Elisa Albert's new novel is After Birth.
From the author's interview with Vincent Scarpa at Electric Lit:
Vincent Scarpa: After Birth is an uproariously funny book, and I so admire the way the humor is doing double duty: we’re meant to laugh, of course, but also to consider the context within which Ari is saying or thinking these comical, often vicious things, and what’s being said in the margins, what isn’t being said instead. Did you have a clear sense when writing the novel that humor would function as a kind of defense or deflecting mechanism for Ari, your narrator? Did it develop in tandem with her voice? It reads seamlessly, yet I imagine a great deal of work went into fine-tuning the voice and figuring out what tonal parameters Ari was going to be operating within.Learn more about the author and her work at Elisa Albert's website.
Elisa Albert: Ari was clear to me from the get-go. Her humor comes from an inability to be emotionally dishonest. This is a blessing and a curse. Being a bad liar is rough going. What we’re “supposed” to do/be/say/think and what we actually do/are/say/think often don’t line up, and generally speaking we lie our goddamn faces off about it, sometimes long and hard enough that we actually lose touch with ourselves. So it’s this huge relief, I think, when we come across someone who’s rigorously honest. Laughter is relief. We are ridiculous egotistical stubborn stingy hypocritical blind jackasses. It’s not human frailty that’s funny, mind you; it’s our predilection for pretense that’s funny.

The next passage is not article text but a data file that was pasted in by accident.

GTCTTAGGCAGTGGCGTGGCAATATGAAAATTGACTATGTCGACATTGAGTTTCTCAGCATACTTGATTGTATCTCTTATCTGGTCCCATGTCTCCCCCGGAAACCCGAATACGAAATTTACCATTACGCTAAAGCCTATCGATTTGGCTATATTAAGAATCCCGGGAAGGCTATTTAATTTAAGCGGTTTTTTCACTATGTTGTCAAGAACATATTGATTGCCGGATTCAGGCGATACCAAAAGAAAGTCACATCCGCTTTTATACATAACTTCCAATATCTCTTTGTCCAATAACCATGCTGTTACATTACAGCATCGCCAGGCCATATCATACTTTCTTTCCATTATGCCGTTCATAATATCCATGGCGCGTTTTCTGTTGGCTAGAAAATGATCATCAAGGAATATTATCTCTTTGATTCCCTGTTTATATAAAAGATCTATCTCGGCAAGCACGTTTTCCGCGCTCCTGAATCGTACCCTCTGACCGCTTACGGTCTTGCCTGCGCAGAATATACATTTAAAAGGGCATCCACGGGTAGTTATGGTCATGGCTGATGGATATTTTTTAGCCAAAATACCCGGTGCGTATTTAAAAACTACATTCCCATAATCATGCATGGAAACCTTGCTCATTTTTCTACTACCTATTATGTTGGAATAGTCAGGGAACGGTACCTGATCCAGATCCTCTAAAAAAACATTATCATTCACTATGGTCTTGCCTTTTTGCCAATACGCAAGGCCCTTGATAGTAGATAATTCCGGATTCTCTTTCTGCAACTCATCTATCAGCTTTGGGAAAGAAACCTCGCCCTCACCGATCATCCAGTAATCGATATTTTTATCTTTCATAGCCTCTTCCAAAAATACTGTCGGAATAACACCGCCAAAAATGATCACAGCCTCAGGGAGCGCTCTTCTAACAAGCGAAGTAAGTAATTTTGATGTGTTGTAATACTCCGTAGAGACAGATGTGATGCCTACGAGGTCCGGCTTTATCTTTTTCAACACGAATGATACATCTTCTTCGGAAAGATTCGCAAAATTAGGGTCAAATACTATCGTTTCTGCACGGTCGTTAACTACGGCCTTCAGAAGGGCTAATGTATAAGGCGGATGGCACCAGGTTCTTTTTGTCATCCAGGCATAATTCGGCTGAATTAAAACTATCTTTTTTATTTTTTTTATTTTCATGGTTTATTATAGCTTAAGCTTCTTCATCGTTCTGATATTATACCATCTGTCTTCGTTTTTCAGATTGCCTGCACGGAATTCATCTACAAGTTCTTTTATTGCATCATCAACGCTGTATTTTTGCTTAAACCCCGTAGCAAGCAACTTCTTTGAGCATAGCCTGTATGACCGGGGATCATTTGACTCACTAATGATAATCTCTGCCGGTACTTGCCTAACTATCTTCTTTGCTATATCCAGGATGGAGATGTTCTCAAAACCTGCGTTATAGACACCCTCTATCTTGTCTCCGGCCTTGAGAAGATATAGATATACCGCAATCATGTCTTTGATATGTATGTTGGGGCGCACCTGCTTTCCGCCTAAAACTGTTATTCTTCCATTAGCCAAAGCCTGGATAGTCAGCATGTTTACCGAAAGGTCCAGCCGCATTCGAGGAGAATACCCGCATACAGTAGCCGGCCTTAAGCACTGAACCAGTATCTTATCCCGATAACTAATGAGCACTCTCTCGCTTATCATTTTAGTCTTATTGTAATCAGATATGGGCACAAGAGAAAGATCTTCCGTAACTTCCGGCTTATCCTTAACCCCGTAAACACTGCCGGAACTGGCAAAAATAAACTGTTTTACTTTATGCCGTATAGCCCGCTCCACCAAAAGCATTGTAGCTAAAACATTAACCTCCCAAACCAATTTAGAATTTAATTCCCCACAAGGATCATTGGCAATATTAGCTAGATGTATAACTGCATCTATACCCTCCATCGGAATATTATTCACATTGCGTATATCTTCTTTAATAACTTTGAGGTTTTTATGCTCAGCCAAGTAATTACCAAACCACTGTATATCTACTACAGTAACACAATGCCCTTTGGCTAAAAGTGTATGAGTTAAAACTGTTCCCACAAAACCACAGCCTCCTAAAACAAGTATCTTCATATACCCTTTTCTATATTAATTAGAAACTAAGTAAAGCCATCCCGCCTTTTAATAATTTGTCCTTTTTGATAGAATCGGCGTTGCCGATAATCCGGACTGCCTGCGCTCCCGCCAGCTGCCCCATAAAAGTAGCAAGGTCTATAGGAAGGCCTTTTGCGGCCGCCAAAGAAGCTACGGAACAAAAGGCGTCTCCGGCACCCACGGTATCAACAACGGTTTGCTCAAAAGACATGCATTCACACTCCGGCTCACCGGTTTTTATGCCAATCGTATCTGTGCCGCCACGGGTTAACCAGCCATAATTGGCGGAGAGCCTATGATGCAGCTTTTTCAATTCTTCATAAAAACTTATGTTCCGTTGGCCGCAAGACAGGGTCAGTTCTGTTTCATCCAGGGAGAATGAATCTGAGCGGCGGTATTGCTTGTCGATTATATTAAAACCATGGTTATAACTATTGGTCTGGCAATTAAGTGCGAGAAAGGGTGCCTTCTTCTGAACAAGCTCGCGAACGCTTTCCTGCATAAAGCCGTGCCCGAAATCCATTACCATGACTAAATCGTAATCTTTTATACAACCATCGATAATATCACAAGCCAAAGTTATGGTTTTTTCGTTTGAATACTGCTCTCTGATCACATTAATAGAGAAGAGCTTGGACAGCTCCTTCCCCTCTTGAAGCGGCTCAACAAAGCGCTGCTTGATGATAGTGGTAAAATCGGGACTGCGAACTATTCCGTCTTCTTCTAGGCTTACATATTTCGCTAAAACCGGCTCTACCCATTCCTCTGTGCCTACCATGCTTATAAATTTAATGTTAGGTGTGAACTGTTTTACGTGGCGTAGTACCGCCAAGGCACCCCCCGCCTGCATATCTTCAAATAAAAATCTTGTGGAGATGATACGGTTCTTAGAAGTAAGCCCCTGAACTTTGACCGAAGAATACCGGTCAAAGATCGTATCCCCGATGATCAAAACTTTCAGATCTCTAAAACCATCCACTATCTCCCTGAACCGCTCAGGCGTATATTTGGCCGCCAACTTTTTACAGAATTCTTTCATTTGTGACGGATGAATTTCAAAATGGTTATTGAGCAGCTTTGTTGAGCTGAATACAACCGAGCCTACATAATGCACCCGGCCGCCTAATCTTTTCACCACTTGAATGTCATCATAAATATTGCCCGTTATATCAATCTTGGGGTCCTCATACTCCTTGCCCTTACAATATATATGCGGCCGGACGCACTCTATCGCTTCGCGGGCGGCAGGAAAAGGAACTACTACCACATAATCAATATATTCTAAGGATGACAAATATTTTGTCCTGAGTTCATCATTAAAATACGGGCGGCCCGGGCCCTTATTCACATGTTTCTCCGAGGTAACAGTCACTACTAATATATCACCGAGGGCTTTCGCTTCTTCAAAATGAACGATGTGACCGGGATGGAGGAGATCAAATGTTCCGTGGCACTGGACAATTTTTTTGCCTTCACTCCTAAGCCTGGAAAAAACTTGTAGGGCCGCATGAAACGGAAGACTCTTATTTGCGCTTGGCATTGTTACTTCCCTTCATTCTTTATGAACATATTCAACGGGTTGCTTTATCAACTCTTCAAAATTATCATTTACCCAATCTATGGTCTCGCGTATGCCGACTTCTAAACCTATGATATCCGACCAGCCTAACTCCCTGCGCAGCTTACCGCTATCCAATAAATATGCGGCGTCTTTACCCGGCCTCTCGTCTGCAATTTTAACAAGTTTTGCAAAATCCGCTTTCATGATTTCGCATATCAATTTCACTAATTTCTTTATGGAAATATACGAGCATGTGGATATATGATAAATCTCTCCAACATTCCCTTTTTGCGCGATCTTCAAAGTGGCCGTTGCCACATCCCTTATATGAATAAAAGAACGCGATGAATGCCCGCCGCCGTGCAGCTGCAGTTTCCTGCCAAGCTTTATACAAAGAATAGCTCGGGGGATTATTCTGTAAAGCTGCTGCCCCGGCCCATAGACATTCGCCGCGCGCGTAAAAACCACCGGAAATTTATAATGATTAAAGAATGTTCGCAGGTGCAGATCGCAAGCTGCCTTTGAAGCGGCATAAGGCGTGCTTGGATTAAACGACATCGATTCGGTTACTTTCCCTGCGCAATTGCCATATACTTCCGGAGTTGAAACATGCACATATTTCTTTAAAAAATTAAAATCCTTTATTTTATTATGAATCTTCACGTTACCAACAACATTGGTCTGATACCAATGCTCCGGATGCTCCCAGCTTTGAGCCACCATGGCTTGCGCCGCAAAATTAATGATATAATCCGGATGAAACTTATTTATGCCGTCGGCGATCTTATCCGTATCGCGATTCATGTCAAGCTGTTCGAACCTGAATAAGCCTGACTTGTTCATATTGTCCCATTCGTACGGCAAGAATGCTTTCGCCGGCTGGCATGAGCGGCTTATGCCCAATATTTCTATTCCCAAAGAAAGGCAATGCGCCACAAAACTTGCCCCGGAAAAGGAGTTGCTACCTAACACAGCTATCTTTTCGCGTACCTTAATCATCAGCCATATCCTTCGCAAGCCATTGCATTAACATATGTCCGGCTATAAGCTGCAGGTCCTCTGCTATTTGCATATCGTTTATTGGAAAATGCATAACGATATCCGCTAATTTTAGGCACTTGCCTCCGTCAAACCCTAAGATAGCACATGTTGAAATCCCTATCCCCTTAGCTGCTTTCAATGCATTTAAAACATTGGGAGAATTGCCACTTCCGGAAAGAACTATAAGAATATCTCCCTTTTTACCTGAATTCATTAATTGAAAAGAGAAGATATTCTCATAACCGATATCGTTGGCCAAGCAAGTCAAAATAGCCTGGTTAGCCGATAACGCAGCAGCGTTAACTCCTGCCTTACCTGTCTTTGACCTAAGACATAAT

But what’s even funnier is how we tend to punish honesty. People who say what they really think and feel, we usually try to make them out to be fools, or crazy. Once in a great while we relent and glorify them and treat them like gods and let them do the heavy philosophical lifting for us. But mostly, the truth is inconvenient, not to mention impolite. But at the same time we all kind of aspire to be honest and are jealous of people who can be honest. Which in itself is hilarious, because honest people are usually the most tortured! By us! Pure comedy. What a wacky species.
So yes, I think humor is about clinging—be it naked, battered, maligned—to honesty. Ari strikes me as the saddest kind of funny/tortured hybrid, though: the idealist. She genuinely can’t believe that everything is so...[read on]
The Page 69 Test: The Book of Dahlia.